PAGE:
Research Directions

The research activities and know-how of the lab revolve around:

  • Video/image/multimedia understanding, search and organization: this research track focuses on the development of new methods for solving problems such as media annotation (with e.g. concept and event labels), video fragmentation and object detection, sentiment analysis, cross-modal search (i.e., free-text search within image/video collections), analysis of special types of media (e.g. lecture videos), summarization and re-purposing of videos and media collections.
  • Artificial Intelligence (AI) – machine learning and deep learning: this research track focuses on the development of new deep learning architectures and other machine learning algorithms for addressing various problems, both in the video/image/multimedia understanding domain and beyond this. Research in this track includes, for example, learning to create more compact deep networks, and learning to explain the decisions of deep networks (explainable AI).
  • Applications of media understanding and AI in various business sectors and for addressing major societal challenges. Examples include the News and New Media sectors (e.g. media adaptation and re-purposing; combatting disinformation); Cultural applications; Security and migration-related applications; Training and reskilling/upskilling the workforce; Healthcare and wellbeing (e.g. supporting people with intellectual disabilities); and other industrial applications.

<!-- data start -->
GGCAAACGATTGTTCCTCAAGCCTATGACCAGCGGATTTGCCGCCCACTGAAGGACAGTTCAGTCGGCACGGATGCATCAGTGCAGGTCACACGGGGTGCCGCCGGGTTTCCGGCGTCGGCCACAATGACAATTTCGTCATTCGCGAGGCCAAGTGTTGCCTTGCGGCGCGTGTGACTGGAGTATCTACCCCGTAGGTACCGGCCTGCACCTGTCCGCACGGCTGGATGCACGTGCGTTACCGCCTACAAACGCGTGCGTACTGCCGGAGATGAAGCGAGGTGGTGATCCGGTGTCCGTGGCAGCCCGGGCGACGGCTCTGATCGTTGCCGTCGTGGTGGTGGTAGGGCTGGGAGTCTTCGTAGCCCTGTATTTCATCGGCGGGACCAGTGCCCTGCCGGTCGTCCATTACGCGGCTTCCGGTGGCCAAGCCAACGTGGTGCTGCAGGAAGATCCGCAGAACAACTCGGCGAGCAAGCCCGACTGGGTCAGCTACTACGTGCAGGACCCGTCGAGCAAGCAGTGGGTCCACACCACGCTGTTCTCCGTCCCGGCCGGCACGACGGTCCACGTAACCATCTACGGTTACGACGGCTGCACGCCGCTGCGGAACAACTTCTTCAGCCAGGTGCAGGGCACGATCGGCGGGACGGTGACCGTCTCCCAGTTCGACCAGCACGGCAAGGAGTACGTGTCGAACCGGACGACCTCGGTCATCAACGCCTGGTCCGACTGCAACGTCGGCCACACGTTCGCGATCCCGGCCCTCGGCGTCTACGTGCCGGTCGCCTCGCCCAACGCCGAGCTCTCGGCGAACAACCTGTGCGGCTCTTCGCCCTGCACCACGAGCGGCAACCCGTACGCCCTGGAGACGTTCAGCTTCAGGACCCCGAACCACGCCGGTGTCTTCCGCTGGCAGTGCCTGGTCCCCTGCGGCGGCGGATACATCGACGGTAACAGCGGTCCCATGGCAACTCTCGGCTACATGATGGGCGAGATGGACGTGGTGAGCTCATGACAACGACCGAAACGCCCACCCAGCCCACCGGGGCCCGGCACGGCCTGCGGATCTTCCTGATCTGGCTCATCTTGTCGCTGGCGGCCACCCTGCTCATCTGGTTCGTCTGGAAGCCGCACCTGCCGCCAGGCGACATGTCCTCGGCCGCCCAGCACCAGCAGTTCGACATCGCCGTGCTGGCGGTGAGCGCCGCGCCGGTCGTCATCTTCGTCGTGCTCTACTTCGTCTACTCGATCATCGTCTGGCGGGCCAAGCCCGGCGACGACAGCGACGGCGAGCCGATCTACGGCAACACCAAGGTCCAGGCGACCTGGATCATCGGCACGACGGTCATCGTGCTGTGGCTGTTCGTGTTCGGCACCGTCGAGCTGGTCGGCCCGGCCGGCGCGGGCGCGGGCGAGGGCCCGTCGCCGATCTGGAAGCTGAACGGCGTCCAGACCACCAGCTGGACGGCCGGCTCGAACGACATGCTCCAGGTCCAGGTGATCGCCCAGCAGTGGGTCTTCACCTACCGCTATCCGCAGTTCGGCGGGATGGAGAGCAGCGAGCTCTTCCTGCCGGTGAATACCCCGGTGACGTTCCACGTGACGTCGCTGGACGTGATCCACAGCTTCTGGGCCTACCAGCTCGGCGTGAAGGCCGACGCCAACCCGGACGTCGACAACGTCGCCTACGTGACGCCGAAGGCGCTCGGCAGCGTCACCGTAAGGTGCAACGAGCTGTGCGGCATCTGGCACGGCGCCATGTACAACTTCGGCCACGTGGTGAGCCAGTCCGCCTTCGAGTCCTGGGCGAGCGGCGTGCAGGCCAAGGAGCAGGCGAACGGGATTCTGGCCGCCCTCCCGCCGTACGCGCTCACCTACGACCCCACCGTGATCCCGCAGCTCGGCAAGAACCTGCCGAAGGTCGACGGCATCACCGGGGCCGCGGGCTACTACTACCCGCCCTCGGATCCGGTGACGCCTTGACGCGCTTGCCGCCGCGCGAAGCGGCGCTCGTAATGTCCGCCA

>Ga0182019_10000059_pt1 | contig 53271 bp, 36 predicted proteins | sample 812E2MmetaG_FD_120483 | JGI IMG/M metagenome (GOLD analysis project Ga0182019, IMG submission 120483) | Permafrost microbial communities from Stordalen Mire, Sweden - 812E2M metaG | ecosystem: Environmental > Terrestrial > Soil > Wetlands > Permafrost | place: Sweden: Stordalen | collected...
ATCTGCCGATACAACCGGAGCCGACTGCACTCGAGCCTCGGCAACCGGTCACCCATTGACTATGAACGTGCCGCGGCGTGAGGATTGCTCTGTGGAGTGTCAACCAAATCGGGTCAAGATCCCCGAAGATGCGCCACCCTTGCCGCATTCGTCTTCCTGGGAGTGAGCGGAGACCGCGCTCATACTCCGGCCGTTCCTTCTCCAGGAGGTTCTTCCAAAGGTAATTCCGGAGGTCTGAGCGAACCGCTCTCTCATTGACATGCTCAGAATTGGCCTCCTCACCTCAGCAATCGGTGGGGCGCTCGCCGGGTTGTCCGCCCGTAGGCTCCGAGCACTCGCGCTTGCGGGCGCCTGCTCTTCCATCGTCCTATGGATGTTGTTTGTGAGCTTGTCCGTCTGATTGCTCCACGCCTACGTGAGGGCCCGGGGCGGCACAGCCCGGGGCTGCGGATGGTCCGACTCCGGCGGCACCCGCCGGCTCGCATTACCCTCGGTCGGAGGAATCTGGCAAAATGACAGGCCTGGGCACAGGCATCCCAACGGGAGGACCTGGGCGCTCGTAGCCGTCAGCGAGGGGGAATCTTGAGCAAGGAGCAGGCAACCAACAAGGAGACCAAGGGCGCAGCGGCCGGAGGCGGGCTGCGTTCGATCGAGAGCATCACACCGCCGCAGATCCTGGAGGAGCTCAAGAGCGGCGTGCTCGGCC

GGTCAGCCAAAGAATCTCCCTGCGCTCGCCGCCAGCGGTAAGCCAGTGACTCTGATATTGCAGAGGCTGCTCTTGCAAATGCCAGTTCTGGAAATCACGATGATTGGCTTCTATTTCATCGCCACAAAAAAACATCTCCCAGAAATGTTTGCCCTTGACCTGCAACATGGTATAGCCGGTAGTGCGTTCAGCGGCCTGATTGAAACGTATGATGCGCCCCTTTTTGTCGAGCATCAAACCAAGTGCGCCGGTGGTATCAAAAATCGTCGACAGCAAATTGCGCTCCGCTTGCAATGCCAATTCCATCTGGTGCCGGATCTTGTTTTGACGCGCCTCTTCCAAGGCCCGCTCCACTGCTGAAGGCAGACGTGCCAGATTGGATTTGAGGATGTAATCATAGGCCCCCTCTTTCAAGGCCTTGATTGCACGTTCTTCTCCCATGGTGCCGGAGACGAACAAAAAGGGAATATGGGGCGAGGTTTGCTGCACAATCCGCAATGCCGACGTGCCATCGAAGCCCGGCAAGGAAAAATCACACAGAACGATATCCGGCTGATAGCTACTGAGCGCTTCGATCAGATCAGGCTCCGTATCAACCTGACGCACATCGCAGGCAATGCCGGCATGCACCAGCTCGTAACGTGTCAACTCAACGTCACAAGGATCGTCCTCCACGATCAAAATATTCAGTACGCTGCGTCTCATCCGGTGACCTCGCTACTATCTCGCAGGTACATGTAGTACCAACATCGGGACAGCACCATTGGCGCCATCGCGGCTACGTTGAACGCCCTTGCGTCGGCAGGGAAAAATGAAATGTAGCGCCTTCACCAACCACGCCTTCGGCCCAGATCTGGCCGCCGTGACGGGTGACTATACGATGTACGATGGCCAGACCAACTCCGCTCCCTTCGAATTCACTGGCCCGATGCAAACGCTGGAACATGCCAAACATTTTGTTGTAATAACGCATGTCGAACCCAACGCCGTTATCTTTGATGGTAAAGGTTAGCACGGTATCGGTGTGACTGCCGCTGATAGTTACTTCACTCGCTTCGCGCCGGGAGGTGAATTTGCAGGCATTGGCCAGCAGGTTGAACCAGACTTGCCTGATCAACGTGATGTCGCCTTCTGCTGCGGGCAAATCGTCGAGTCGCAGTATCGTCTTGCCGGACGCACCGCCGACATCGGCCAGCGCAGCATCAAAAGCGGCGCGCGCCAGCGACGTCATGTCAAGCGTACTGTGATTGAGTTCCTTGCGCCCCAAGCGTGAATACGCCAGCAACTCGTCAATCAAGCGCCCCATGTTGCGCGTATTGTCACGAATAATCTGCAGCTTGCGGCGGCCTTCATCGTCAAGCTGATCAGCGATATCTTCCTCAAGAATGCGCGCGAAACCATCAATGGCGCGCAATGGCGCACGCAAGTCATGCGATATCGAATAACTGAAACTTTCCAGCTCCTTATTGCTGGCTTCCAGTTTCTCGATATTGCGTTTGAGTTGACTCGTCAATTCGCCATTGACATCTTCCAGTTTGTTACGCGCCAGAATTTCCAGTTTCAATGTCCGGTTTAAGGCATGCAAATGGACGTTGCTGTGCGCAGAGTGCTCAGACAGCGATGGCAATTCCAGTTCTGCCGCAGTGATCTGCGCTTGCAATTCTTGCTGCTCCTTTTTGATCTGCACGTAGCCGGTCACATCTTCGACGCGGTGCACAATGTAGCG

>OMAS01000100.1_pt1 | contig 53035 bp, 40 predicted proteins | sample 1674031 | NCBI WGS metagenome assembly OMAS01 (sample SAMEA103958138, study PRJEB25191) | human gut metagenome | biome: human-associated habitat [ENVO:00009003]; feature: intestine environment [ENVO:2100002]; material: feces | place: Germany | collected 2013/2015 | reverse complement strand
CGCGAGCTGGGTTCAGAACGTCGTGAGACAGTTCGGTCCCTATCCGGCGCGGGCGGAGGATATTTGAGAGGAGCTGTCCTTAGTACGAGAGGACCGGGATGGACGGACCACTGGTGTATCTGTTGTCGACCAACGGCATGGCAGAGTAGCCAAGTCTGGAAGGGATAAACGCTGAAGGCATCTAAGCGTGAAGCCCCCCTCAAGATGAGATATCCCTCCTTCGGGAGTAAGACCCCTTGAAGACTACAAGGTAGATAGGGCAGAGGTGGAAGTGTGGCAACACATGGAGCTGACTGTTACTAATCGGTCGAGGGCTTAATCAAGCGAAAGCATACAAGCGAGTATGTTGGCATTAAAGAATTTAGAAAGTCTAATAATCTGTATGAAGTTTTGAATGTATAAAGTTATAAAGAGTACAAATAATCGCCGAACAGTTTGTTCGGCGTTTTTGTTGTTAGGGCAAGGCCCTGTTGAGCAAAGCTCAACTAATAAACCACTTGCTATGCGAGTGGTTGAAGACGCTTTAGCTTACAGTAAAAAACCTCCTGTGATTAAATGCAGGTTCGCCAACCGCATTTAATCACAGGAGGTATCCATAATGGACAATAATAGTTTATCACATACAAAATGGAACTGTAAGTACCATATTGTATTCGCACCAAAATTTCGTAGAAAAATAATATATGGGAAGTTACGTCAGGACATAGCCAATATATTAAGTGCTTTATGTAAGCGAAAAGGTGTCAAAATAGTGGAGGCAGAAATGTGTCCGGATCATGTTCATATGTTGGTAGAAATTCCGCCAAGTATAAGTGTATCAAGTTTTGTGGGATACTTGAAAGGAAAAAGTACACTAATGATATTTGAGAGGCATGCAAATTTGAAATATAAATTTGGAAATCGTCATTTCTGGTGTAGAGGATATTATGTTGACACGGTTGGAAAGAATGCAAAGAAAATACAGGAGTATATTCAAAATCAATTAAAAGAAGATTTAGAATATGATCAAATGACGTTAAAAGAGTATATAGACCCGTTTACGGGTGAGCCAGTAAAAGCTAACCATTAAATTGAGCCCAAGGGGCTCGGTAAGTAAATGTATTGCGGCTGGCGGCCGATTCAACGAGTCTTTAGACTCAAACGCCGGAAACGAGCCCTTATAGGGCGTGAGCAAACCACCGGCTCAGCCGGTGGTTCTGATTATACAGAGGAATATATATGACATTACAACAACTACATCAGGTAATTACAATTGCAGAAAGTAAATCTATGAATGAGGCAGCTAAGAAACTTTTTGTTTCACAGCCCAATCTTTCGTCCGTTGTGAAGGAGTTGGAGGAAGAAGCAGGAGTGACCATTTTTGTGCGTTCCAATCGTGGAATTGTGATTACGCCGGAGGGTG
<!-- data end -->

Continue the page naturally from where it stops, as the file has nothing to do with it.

Research Highlights

ObjectGraphs: Using Objects and a Graph Convolutional Network for the Bottom-up Recognition and Explanation of Events in Video. ObjectGraphs is a novel bottom-up video event recognition and explanation approach. It utilizes a rich frame representation and the relations between objects within each frame. Specifically, following the application of an object detector (OD) on the frames, graphs are used to model the object relations and a graph convolutional network (GCN) is utilized to perform reasoning on the graphs. The resulting object-based frame-level features are then forwarded to a long short-term memory (LSTM) network for video event recognition. Moreover, the weighted in-degrees (WiDs) derived from the graph’s adjacency matrix at frame level are used for identifying the objects that were considered most (or least) salient for event recognition and contributed the most (or least) to the final event recognition decision, thus providing an explanation for the latter. Experimental evaluation shows that the proposed ObjectGraphs method achieves state-ofthe-art performance on the publicly available FCVID and YLI-MED datasets.